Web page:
Captain’s Log: The Lionfish Incident

Captain’s Log
Claiborne Hamilton (CH)
May, 2010

CH_tnail

Week 1
Although I gave up the redundancy of logs many years ago, I feel compelled to jot down just a few notes regarding sailing conditions and the highlights of this journey. Chris Carillo – a neighbor and surfer buddy who just finished his first year of law school – joined me for the passage.

The first leg from Jax Beach to St. Augy was like a jungle cruise.  The Intracoastal teemed with life: first a manatee, then the alligators; bald eagles plus a giant nest, a flock of geese in flight, numerous thick schools of baitfish, and a porpoise family with babies for escort.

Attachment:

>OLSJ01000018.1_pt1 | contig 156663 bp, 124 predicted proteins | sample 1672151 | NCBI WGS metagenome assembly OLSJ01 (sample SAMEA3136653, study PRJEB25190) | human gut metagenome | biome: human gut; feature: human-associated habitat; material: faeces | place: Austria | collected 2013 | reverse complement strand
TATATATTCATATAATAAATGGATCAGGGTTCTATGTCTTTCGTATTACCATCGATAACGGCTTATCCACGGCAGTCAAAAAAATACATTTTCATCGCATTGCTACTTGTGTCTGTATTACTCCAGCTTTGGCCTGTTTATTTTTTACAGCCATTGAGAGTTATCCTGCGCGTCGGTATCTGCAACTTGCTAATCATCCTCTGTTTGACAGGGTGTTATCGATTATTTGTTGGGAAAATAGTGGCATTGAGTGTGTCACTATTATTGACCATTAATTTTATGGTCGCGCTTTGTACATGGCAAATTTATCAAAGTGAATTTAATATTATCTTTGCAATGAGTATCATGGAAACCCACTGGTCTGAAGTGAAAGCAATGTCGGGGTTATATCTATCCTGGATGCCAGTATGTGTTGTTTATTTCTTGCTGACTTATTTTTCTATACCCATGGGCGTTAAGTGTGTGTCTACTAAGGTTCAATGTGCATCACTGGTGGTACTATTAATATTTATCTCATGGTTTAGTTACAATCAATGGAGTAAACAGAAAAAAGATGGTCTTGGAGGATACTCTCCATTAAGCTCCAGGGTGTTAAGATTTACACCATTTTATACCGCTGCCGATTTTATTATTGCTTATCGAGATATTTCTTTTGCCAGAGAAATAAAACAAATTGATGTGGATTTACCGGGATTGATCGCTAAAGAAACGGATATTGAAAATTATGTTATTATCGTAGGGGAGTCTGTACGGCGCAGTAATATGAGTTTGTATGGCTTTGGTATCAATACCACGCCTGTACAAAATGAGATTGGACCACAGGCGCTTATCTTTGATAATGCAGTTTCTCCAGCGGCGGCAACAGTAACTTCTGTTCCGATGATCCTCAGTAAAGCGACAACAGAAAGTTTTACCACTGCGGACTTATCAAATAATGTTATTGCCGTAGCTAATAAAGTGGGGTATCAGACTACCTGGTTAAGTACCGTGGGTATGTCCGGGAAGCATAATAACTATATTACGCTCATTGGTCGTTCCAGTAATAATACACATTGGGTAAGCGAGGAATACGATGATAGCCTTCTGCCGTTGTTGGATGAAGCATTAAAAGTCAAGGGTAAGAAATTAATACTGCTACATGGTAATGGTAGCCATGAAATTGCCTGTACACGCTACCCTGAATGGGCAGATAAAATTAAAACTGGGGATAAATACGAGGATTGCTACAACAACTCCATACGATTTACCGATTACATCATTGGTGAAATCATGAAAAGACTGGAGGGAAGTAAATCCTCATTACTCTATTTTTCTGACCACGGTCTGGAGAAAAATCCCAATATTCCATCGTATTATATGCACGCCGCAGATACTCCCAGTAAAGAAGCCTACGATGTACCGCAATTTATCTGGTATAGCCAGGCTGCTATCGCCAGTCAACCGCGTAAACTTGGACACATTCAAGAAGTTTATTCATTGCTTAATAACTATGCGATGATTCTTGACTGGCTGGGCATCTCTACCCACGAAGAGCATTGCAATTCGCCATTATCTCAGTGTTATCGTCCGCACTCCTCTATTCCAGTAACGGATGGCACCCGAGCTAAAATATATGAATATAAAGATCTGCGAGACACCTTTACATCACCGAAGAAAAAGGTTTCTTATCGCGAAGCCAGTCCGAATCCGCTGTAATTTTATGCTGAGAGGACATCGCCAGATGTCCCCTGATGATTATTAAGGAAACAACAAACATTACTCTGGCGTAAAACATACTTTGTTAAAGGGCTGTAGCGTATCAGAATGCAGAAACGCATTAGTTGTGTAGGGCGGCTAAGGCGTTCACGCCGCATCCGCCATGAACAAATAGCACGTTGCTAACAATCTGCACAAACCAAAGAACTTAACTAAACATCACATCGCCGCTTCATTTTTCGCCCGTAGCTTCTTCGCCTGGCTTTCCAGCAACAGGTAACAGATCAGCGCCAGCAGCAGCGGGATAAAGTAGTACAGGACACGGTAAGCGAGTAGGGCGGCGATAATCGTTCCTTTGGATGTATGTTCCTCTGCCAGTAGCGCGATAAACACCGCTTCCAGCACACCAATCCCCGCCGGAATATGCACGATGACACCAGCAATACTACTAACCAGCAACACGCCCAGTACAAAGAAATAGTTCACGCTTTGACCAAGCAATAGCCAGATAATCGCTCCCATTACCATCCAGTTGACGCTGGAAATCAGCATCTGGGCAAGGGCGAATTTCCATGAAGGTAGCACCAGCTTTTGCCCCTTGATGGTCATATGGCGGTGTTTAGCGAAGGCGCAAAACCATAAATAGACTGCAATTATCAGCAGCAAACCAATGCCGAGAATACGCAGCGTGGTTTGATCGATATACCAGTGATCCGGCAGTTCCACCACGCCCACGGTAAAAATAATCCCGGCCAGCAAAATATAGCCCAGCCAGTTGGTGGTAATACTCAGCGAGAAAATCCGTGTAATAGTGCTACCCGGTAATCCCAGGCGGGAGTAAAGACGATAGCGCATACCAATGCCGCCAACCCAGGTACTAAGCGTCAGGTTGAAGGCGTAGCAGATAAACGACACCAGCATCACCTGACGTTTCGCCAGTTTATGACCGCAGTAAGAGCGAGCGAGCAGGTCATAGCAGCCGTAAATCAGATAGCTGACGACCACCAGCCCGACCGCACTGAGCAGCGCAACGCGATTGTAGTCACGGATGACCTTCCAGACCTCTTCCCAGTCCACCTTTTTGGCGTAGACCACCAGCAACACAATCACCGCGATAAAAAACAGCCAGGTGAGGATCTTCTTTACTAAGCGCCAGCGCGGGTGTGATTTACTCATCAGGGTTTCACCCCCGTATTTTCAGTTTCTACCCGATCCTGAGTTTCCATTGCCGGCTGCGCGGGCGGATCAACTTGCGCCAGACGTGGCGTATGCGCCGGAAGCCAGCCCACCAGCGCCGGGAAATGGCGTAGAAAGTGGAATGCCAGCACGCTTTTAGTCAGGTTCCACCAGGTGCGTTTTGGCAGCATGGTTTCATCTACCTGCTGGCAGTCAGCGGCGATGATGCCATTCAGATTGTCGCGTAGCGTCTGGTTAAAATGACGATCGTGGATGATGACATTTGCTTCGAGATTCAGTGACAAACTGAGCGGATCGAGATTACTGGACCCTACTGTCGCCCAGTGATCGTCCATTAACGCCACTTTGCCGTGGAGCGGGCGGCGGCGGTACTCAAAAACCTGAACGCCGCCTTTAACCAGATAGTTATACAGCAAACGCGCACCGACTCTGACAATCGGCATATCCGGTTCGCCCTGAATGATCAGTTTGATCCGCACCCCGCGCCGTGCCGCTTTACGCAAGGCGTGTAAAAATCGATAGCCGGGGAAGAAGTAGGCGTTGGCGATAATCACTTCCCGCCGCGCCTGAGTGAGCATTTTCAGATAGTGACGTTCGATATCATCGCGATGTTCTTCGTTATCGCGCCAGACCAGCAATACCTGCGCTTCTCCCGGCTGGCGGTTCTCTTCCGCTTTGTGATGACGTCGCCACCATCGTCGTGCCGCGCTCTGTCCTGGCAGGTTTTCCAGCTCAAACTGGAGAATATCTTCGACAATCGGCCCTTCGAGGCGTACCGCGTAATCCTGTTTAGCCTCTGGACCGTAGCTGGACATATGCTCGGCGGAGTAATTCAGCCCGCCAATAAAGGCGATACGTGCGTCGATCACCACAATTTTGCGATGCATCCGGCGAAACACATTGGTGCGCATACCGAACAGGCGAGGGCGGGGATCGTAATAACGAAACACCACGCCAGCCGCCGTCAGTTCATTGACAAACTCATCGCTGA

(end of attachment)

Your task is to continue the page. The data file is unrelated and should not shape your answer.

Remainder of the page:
The small marsh creatures stroke up a harmonious chord at last light, prompting the captain (me) to remark, “My, the woods are full tonight.  Let’s camp here and get a fresh start in the morning”.  We pleasantly anchored at 9 p.m.

The next morning we woke up and out the inlet we went: blue water (about 250 miles worth) to Walker’s Cay.  Sea state and weather were unusually mild and cooperative.  Half the time we were under sail alone, and about half the time we had to motor sail.  Though I prefer not using the engine at all, it was a very comfortable crossing.

Of course, Chris – a professional fisherman from Long Island – hooked a nice sized dolphin in no-man’s land ( mahi-mahi or common dolphin fish, Coryphaena Hippurus, as opposed to the mammal). I got a solid gaff in the fish, but he was too green to throw in the boat. He kicked into high gear, shaking me like a dirty martini, and it was even money as to who was pulling who in. Finally though, it became clear where our next meal was coming from.